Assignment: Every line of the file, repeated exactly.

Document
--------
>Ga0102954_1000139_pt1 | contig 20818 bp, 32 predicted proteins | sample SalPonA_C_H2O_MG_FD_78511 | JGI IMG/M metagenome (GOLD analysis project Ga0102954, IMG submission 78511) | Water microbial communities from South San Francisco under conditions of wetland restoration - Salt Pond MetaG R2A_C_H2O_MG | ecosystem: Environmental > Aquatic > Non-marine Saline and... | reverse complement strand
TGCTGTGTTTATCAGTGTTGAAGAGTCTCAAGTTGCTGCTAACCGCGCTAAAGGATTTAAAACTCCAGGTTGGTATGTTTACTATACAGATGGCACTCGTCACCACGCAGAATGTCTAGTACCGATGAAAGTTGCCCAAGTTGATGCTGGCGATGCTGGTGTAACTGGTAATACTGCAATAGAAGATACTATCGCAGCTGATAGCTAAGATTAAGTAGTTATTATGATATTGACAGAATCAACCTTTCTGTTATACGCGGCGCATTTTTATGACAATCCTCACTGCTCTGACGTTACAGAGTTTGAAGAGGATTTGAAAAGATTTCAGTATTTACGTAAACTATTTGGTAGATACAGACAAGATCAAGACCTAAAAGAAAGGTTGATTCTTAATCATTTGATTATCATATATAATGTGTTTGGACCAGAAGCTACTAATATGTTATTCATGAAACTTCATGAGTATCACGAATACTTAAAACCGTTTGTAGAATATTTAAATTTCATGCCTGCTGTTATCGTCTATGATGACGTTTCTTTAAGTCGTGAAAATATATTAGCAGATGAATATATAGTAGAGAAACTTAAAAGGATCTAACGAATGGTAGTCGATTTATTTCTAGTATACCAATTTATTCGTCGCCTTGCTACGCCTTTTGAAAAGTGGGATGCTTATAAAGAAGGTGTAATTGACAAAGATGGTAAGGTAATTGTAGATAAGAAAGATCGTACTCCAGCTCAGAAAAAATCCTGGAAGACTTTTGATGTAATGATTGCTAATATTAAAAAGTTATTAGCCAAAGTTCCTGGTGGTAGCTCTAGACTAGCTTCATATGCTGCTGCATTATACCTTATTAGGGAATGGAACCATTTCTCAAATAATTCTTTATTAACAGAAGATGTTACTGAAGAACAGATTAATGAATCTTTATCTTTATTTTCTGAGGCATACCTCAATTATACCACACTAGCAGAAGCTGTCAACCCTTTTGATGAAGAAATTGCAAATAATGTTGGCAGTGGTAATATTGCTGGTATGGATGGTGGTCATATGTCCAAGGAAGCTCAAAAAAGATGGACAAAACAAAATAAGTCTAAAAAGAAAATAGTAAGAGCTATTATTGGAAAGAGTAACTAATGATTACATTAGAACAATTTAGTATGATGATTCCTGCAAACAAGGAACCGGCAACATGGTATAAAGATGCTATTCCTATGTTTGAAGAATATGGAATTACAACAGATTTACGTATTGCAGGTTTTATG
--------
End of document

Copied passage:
>Ga0102954_1000139_pt1 | contig 20818 bp, 32 predicted proteins | sample SalPonA_C_H2O_MG_FD_78511 | JGI IMG/M metagenome (GOLD analysis project Ga0102954, IMG submission 78511) | Water microbial communities from South San Francisco under conditions of wetland restoration - Salt Pond MetaG R2A_C_H2O_MG | ecosystem: Environmental > Aquatic > Non-marine Saline and... | reverse complement strand
TGCTGTGTTTATCAGTGTTGAAGAGTCTCAAGTTGCTGCTAACCGCGCTAAAGGATTTAAAACTCCAGGTTGGTATGTTTACTATACAGATGGCACTCGTCACCACGCAGAATGTCTAGTACCGATGAAAGTTGCCCAAGTTGATGCTGGCGATGCTGGTGTAACTGGTAATACTGCAATAGAAGATACTATCGCAGCTGATAGCTAAGATTAAGTAGTTATTATGATATTGACAGAATCAACCTTTCTGTTATACGCGGCGCATTTTTATGACAATCCTCACTGCTCTGACGTTACAGAGTTTGAAGAGGATTTGAAAAGATTTCAGTATTTACGTAAACTATTTGGTAGATACAGACAAGATCAAGACCTAAAAGAAAGGTTGATTCTTAATCATTTGATTATCATATATAATGTGTTTGGACCAGAAGCTACTAATATGTTATTCATGAAACTTCATGAGTATCACGAATACTTAAAACCGTTTGTAGAATATTTAAATTTCATGCCTGCTGTTATCGTCTATGATGACGTTTCTTTAAGTCGTGAAAATATATTAGCAGATGAATATATAGTAGAGAAACTTAAAAGGATCTAACGAATGGTAGTCGATTTATTTCTAGTATACCAATTTATTCGTCGCCTTGCTACGCCTTTTGAAAAGTGGGATGCTTATAAAGAAGGTGTAATTGACAAAGATGGTAAGGTAATTGTAGATAAGAAAGATCGTACTCCAGCTCAGAAAAAATCCTGGAAGACTTTTGATGTAATGATTGCTAATATTAAAAAGTTATTAGCCAAAGTTCCTGGTGGTAGCTCTAGACTAGCTTCATATGCTGCTGCATTATACCTTATTAGGGAATGGAACCATTTCTCAAATAATTCTTTATTAACAGAAGATGTTACTGAAGAACAGATTAATGAATCTTTATCTTTATTTTCTGAGGCATACCTCAATTATACCACACTAGCAGAAGCTGTCAACCCTTTTGATGAAGAAATTGCAAATAATGTTGGCAGTGGTAATATTGCTGGTATGGATGGTGGTCATATGTCCAAGGAAGCTCAAAAAAGATGGACAAAACAAAATAAGTCTAAAAAGAAAATAGTAAGAGCTATTATTGGAAAGAGTAACTAATGATTACATTAGAACAATTTAGTATGATGATTCCTGCAAACAAGGAACCGGCAACATGGTATAAAGATGCTATTCCTATGTTTGAAGAATATGGAATTACAACAGATTTACGTATTGCAGGTTTTATG